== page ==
Sunday, May 30, 2010


Salt Collecting, Peru

Photograph by Dordo Brnobic for National Geographic.

Jane cued me into an outstanding article on salt in food in today's NY Times which I hadn't gotten to yet. It's utterly fascinating. This article shows exactly why we should treasure small local food production companies who take care with their products, and those chefs who can make a masterpiece with little or no salt by employing subtle seasoning and interesting textures and flavours that never leave you wanting for the easy fix of salt. I'm salt-sensitive, as is most of my maternal family. And on the paternal side, my stepmother, as fit as a fiddle, suffers from high blood pressure that has been correlated directly to her salt consumption. I was raised in an environment in which salt, if not exactly reviled, was held suspect as the easy fix of a bad chef.

Processed foods are clearly the bad guys in the salt scene. Today's NY Times has this astonishing graphic in which a so-called healthy choice frozen meal (resplendent in its healthy green packaging) contains 25% of your daily requirement of sodium in one shot:

(Image copyright: The New York Times, 2010)

Processed foods have an astonishing amount of salt. According to figures in the NY Times article, the Department of Agriculture has reported, and processed foods, along with restaurant meals, now account for roughly 80 percent of the salt in the American diet. They cite the fact that a single 150 calorie can of Campbell's condensed chicken noodle soup exceeds the recommended daily amount of sodium for an adult. A single can. The Institute of Medicine has called for a federal mandate (a la the FDA) to regulate and limit salt content in foods. NYC's Mayor Bloomberg has also tried to incite interest in a 25% reduction in salt content in fast food served in NYC by 2014. But resistance is tremendous.

Processed food manufacturers are blaming you, the consumer for the US love affair with salt. It's your fault that you can't taste over-cooked carrots and peas properly without salt. It's your fault that you prefer salt over rosemary, thyme or basil. It's your fault that paprika or saffron are so damn expensive and subtle.

One of the best meals I've had in recent times was prepared by the le Chef de chez moi with no gluten, no casein or whey, no soy, no egg and hardly any salt. (For those not in the know, I have really serious celiac disease- gluten intolerance- and also can't tolerate some related proteins like casein and soya.) It was delicious and le Chef trained at the Culinary Institute in Hyde Park and used quality ingredients selected with care and cooked to perfection. Ingredients I bought and paid for. So I've got this huge advantage that your average person out there doesn't have.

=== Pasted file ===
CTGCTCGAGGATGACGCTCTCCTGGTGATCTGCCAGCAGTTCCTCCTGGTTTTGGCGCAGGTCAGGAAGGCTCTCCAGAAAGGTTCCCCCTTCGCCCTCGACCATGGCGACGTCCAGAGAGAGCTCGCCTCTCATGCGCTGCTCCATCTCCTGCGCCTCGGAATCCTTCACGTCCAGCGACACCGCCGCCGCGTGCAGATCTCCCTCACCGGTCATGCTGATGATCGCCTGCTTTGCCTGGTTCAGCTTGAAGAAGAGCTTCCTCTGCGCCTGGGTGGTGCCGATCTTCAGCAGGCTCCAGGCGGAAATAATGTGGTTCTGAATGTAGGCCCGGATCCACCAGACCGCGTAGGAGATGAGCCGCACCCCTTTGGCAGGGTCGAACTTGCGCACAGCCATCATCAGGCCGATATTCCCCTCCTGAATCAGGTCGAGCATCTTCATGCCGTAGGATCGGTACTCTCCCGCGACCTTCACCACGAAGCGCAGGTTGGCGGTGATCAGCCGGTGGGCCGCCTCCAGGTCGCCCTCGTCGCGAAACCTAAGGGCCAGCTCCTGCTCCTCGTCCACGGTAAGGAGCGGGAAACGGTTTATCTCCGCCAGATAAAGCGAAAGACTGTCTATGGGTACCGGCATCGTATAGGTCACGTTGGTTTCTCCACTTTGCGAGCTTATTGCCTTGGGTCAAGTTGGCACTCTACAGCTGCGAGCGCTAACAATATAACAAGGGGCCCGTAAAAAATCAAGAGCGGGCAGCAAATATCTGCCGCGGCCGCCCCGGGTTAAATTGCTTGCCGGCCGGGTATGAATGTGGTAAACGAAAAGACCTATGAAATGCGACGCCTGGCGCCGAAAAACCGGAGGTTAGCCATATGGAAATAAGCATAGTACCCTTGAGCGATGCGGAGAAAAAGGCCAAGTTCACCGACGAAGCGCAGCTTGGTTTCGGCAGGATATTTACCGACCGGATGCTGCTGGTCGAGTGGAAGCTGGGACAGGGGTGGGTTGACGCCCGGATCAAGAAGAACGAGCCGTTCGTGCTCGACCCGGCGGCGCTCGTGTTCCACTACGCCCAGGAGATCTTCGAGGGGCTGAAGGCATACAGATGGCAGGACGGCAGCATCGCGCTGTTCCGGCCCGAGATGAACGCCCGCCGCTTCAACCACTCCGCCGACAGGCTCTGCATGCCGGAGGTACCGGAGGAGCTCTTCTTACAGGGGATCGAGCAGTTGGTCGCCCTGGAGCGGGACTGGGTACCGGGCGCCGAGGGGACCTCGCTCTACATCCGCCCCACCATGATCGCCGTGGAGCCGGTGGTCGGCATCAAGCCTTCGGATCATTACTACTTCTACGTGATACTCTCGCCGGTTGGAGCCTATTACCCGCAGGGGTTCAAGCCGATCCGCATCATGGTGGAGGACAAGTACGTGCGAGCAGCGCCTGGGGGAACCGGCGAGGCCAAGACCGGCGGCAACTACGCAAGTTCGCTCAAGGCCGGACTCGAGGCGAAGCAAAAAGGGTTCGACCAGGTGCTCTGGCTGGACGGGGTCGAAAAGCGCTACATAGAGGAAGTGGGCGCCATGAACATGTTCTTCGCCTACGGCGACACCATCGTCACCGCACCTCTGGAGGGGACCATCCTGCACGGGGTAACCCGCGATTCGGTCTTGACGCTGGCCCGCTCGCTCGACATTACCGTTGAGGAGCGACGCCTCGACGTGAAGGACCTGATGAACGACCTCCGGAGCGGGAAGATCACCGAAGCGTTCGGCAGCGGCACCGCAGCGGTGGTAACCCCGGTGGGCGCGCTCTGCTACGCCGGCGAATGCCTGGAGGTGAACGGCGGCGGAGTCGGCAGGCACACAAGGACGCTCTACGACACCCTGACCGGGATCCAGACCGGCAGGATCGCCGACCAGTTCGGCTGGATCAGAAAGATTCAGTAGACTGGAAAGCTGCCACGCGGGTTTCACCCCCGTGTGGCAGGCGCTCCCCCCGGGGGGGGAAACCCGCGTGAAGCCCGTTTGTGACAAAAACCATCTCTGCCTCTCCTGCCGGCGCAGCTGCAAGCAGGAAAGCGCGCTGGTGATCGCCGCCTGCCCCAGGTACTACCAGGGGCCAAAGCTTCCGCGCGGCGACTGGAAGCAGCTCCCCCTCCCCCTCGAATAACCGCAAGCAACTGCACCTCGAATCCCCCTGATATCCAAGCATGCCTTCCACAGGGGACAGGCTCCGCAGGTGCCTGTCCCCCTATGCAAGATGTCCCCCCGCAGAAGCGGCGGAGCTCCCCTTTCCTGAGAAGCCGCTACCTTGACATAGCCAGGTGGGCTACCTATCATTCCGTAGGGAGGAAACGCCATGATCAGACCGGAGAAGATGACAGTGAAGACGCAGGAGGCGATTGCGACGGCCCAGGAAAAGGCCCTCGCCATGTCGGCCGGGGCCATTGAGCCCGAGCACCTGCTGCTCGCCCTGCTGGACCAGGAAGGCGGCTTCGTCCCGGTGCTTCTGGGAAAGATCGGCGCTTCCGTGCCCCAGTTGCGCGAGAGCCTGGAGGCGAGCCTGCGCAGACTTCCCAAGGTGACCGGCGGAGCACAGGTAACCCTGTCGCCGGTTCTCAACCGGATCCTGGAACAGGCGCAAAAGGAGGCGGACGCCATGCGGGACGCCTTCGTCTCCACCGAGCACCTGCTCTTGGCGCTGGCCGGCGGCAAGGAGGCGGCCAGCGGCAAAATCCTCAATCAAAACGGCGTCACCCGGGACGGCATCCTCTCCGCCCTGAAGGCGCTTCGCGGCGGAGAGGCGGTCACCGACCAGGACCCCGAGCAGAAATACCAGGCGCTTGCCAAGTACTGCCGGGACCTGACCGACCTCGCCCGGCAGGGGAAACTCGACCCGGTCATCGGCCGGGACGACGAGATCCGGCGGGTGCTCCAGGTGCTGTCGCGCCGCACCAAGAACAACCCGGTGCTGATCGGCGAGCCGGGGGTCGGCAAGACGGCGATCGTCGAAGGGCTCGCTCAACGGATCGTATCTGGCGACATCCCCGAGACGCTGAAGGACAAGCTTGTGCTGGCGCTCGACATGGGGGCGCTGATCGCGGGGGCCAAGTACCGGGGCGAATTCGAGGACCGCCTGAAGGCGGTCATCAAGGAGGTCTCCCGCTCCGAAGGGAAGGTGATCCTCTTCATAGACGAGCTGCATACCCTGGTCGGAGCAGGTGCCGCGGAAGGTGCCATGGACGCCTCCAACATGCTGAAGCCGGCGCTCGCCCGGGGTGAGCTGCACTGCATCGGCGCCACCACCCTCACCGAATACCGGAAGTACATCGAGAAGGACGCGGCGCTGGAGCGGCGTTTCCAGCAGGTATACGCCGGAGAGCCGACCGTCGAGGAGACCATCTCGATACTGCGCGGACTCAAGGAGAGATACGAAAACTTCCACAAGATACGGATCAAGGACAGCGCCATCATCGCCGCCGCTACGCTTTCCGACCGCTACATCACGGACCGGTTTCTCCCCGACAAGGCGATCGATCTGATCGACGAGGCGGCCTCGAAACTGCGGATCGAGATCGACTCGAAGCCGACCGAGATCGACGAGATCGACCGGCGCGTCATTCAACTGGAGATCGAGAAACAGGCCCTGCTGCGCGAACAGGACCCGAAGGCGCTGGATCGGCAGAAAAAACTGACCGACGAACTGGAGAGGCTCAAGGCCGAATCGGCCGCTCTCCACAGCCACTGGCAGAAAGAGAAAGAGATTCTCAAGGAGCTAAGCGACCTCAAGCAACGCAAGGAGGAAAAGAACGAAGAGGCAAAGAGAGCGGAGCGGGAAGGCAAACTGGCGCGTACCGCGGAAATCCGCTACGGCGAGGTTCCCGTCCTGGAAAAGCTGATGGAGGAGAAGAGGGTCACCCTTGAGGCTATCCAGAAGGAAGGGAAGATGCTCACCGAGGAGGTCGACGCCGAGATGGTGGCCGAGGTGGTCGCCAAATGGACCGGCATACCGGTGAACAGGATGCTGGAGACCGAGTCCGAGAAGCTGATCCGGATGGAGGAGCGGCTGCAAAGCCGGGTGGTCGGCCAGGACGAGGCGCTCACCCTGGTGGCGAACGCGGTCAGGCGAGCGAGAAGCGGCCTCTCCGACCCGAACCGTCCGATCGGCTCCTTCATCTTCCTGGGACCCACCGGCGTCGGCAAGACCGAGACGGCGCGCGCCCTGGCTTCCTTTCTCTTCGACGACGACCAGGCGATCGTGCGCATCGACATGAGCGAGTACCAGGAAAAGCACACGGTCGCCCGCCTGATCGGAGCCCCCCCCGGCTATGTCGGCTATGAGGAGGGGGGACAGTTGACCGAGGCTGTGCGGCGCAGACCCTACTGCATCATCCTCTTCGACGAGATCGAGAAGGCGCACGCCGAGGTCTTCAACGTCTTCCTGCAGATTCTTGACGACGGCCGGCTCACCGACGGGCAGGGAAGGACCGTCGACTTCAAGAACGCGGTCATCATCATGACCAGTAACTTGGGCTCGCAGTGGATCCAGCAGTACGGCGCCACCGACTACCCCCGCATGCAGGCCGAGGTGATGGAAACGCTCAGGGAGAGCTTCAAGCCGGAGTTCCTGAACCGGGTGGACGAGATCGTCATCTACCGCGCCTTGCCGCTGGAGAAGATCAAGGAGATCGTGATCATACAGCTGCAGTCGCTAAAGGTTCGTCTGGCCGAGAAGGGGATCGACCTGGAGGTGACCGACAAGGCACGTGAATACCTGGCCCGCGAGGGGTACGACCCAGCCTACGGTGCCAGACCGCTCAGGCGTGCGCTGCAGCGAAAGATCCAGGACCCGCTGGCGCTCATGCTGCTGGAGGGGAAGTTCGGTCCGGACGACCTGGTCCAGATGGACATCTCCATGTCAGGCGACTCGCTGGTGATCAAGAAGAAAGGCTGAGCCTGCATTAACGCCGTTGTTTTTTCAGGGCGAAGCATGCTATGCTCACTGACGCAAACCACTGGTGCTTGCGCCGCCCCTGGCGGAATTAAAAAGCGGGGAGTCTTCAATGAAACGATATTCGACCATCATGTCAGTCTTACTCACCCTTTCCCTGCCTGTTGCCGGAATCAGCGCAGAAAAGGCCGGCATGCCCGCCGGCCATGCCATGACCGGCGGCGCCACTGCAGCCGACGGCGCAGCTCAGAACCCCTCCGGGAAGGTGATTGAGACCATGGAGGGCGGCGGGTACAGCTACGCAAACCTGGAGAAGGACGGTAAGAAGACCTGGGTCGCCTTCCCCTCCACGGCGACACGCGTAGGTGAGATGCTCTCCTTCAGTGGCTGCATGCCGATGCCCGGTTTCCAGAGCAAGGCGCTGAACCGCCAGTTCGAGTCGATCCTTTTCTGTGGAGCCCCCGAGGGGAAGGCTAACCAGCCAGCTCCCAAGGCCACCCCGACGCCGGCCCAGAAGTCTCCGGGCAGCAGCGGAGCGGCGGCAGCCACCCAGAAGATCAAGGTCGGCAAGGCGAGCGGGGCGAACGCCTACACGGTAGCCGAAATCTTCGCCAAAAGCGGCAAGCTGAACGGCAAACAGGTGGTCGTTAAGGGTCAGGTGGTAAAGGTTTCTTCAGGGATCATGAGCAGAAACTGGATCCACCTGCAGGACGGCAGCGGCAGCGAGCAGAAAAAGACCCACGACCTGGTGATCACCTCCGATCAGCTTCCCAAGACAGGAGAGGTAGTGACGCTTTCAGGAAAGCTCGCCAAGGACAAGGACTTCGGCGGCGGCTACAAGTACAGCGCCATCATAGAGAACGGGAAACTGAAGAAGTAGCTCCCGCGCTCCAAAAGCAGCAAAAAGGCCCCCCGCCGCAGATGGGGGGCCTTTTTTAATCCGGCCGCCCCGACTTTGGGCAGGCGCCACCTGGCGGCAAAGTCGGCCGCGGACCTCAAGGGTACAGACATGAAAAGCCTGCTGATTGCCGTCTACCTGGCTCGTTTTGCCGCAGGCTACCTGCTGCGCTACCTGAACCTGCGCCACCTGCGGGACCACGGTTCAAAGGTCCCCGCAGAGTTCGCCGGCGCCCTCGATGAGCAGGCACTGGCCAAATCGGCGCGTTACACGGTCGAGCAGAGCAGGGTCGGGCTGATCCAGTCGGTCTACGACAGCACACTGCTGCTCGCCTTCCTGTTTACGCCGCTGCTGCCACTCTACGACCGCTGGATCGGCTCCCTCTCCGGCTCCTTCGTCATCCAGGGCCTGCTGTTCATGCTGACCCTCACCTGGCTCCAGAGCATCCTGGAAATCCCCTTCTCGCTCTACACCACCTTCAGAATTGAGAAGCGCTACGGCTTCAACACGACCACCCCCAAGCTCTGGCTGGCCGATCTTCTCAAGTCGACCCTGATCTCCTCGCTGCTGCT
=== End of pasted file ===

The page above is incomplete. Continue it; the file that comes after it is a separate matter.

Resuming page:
I can afford to not eat processed food.

Hey, did I mention I have health insurance with prescription drug benefits, too?

So anyway, I'm reading this article thinking the very people who can't afford to eat anything other than over-salted fast or processed foods are likely the people who don't have health insurance that will care for them when they have hypertension-related health problems.

But we hope that the present administration has fixed that healthcare thing. A whole lot better than they were going to fix that off-shore drilling thing. Right? Right?

And about that off-shore drilling thing, I'm just so discouraged by it (you know robots are up next, right?) . There was this übercheerful article this afternoon in the Washington Post that Jane also sent me. You know, about how we have to basically wait for the relief wells.

Yeah, I think I'll just settle down and watch that Rachel Maddow footage a few more times. Gosh knows, someone ought to. Because Transocean, BP and everybody else sure isn't. Or if they did, they kind of missed the take home message there.

BTW, putting my money where my mouth is, today I put down my $99 on reserving a Nissan Leaf. I'm going to go with the seemingly (though I'm sure FPL can find some way to feck that up, too) safer nuclear-powered electric zero-emissions car.

Next up in my Memorial Day cheerfest: Exxon/Mobil, Nigeria and fifteen years after the death of Ken Sara-Wiwa.


  1. Isn't it fascinating that salt used to be such a prized commodity that it was used as currency?

    Personally, I think Mayor Bloomberg spent his political capital on that a-hole calorie posting law (which I am totally against, as you know - or if you didn't know, as you figured out from me calling it "that a-hole calorie posting law"). A reduction in salt at fast food franchises would do MUCH more to alleviate at least some of the health problems facing many communities, but no, Bloomberg has to slap up calorie counts at restaurants where many patrons aren't in a position to pay for lower-calorie, less-processed foods anyway. Gee, removing some of the salt full-stop is SO less important than posting information people will ignore because they want to or have to anyway...

    Sorry, Bloomberg really gets me going.

  2. Well, shucks, CN... you wanted politicians to do something really useful instead of something that would just garner media attention? What kind of cynical *are* you? :)